Terraform and Splunk Part 1: Building a Splunk instance in AWS

As I work with global financial customers in my day job at HashiCorp, auditing and logging are topics that come up regularly. The vast majority of my customers would use Splunk as a log engine (Gartner-ly known as SIEM (Security Information and Event Management)) for a variety of use cases and HashiCorp partnered with Splunk to integrate it directly with Terraform Cloud. Kyle wrote a great article that covers how to set it up and the docs are also pretty clear. I am going to expand a bit further on Kyle’s post as I spent a couple of weeks having a bit of fun with Splunk.

Why?

I sometimes skip over the why when I blog in my rush to document my experiments so I will try to lay out exactly the problems we’re trying to solve:

  • Terraform Open Source, as good as it is, doesn’t include any built-in logging capabilities. It didn’t matter that much to me when I was running Terraform locally for my labs but it does matter for large enterprise customers. Sure, many of them integrate Terraform in a CI/CD pipeline and work around this by adding webhooks in your pipeline and forward logs to collectors…
  • Alternatively, you might use Terraform Cloud or Terraform Enterprise and log everything you do out, to S3, CloudWatch, Splunk, etc…
  • What I am particularly focusing on are the Auditing logs, especially for Policy-As-Code: as my customers look at building secure self-service platforms using Policy-As-Code and Sentinel, they need the ability to build searches that help them understand who submitted the changes, which runs failed the policy checks, who decided to override the runs that failed a soft policy, etc….
  • As Splunk is the main logging platform and given that there is Terraform Cloud for Splunk app, we’re going to focus on Splunk.
  • This is going to be a multi-part series:
    1. Part 1: Deploy Splunk instance in AWS with Terraform
    2. Part 2: Set up Terraform Cloud for Splunk app and build searches
    3. Part 3: Use the Terraform for Splunk provider to configure Splunk

If you already have a Splunk collector available, you can probably skip the rest of the post and move on to Parts 2 and 3.


My first thought was: which Splunk should I use? Should I deploy a Splunk Enterprise instance on EC2 (AWS remains my go-to platform, especially because of its marketplace) or should I use the SaaS Splunk, Splunk Cloud?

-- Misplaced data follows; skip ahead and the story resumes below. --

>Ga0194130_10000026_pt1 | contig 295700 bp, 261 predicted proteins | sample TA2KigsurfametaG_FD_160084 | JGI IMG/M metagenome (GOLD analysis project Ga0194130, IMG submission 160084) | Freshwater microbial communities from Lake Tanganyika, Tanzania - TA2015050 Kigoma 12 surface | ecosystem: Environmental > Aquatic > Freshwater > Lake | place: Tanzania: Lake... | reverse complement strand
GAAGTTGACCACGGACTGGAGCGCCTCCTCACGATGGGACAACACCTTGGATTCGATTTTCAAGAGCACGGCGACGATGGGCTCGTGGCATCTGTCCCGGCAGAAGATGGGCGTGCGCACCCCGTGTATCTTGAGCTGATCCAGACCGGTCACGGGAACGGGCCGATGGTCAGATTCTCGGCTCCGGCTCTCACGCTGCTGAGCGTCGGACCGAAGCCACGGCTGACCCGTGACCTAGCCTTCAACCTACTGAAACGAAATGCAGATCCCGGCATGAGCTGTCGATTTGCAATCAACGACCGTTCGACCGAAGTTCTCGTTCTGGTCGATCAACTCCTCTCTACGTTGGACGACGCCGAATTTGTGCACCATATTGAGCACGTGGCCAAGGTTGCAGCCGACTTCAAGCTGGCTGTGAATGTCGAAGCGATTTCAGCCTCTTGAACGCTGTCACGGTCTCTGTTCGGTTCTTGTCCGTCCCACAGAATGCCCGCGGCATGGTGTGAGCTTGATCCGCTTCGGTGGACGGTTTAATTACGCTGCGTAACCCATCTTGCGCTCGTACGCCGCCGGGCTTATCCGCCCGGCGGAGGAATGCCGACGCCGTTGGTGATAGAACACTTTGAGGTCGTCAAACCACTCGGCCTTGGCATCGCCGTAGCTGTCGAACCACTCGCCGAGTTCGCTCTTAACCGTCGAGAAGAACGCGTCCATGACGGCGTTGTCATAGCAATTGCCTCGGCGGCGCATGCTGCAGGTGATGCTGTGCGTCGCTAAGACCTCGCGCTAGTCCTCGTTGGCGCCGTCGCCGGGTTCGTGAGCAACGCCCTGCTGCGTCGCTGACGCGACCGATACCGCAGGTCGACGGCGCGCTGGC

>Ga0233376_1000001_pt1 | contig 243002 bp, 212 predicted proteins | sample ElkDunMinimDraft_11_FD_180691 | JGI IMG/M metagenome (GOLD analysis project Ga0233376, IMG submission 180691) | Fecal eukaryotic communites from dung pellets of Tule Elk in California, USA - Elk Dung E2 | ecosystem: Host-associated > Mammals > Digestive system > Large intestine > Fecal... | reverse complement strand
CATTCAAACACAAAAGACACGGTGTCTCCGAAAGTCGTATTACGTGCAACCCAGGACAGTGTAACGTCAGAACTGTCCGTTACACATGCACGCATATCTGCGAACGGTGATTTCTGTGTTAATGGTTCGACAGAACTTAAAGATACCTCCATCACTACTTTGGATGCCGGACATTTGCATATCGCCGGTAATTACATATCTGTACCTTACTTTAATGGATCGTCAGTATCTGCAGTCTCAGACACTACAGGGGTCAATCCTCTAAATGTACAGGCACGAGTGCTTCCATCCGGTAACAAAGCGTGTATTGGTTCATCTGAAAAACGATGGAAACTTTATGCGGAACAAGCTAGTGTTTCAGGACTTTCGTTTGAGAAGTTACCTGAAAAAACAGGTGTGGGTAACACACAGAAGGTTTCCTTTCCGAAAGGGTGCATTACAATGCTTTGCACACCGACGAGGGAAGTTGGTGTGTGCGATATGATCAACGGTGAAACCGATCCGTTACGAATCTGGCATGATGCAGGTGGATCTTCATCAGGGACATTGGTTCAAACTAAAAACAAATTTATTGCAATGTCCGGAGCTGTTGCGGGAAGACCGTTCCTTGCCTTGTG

Splunk Cloud

I had already tried Splunk via the AWS Marketplace in my previous gig so I thought I’d check out Splunk Cloud. I was impressed by how quickly I got access to a free Splunk Cloud instance. Integrating with Terraform Cloud took about 5 minutes and I got my dashboard up and running.

I built a number of search queries and dashboards and that worked a treat. And when I got stuck, the Splunk community was quick to come to the rescue (thanks again).

However… When I tried to build my searches and dashboards using Terraform, I quickly hit a roadblock.

The Free Trial doesn’t let you access the REST API.

Never mind. Time to build my own Splunk instance and of course, I’ll use Terraform for it.

Deploying Splunk Enterprise on EC2 with Terraform

There are some very popular modules for the AWS provider on the Terraform Registry but frankly sometimes they can be overkilled for my use case which is:

  • Deploy a VPC
  • Deploy a subnet
  • Deploy an IGW
  • Deploy a default route table and set default route to IGW
  • Deploy a network interface
  • Create a security group allowing access from your public IP address for UI and for API access and for access from the instance to Terraform Cloud (it’s a PULL model: Splunk pulls the data from Terraform Cloud, towards the API IP range specified here and over port 443).
  • Deploy the Splunk instance, with aforementioned network interface in the newly created VPC:

Here is the Terraform configuration:

provider "aws" {
  region = var.region
}

# Get Availability zones in the Region
data "aws_availability_zones" "AZ" {}

# Get My Public IP
data "http" "my_public_ip" {
  url = "https://ipinfo.io/json"
  request_headers = {
    Accept = "application/json"
  }
}

locals {
  public_ip = jsondecode(data.http.my_public_ip.body).ip
}

resource "aws_vpc" "my_vpc" {
  cidr_block = var.vpc_cidr
  tags = {
    Name = "tf-example-2"
  }
}

resource "aws_internet_gateway" "gw" {
  vpc_id = aws_vpc.my_vpc.id
}

resource "aws_subnet" "my_subnet" {
  vpc_id                  = aws_vpc.my_vpc.id
  cidr_block              = var.subnet
  availability_zone       = data.aws_availability_zones.AZ.names[0]
  map_public_ip_on_launch = true
  tags = {
    Name = "nico-vibert-subnet"
  }
}

resource "aws_network_interface" "foo" {
  subnet_id       = aws_subnet.my_subnet.id
  private_ips     = [var.private_ip]
  security_groups = [aws_security_group.allow_ssh_and_tls.id]